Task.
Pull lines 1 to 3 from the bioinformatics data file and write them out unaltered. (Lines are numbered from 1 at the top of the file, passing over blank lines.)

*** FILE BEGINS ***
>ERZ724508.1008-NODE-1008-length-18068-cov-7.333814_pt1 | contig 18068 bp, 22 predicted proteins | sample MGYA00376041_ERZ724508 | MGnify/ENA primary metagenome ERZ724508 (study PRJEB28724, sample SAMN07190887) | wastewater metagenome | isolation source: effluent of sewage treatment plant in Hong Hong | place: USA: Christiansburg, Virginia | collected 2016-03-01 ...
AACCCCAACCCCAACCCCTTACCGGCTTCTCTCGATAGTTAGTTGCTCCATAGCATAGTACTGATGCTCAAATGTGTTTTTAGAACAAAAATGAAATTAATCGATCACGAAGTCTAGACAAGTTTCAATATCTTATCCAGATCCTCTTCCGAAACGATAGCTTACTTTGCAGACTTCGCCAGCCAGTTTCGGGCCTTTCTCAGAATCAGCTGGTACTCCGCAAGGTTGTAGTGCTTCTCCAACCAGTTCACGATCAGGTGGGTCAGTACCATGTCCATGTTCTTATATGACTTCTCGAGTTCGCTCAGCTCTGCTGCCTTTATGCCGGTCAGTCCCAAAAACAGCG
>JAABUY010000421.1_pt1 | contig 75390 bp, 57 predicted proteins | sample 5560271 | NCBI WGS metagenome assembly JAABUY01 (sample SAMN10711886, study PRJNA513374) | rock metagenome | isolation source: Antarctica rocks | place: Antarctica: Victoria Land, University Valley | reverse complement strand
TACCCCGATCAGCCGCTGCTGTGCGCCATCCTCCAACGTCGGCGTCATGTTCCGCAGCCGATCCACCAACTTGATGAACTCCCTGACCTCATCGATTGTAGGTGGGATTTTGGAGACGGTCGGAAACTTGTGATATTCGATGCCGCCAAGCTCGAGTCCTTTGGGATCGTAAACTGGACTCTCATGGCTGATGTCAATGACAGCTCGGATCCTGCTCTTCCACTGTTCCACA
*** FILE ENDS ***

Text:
>ERZ724508.1008-NODE-1008-length-18068-cov-7.333814_pt1 | contig 18068 bp, 22 predicted proteins | sample MGYA00376041_ERZ724508 | MGnify/ENA primary metagenome ERZ724508 (study PRJEB28724, sample SAMN07190887) | wastewater metagenome | isolation source: effluent of sewage treatment plant in Hong Hong | place: USA: Christiansburg, Virginia | collected 2016-03-01 ...
AACCCCAACCCCAACCCCTTACCGGCTTCTCTCGATAGTTAGTTGCTCCATAGCATAGTACTGATGCTCAAATGTGTTTTTAGAACAAAAATGAAATTAATCGATCACGAAGTCTAGACAAGTTTCAATATCTTATCCAGATCCTCTTCCGAAACGATAGCTTACTTTGCAGACTTCGCCAGCCAGTTTCGGGCCTTTCTCAGAATCAGCTGGTACTCCGCAAGGTTGTAGTGCTTCTCCAACCAGTTCACGATCAGGTGGGTCAGTACCATGTCCATGTTCTTATATGACTTCTCGAGTTCGCTCAGCTCTGCTGCCTTTATGCCGGTCAGTCCCAAAAACAGCG
>JAABUY010000421.1_pt1 | contig 75390 bp, 57 predicted proteins | sample 5560271 | NCBI WGS metagenome assembly JAABUY01 (sample SAMN10711886, study PRJNA513374) | rock metagenome | isolation source: Antarctica rocks | place: Antarctica: Victoria Land, University Valley | reverse complement strand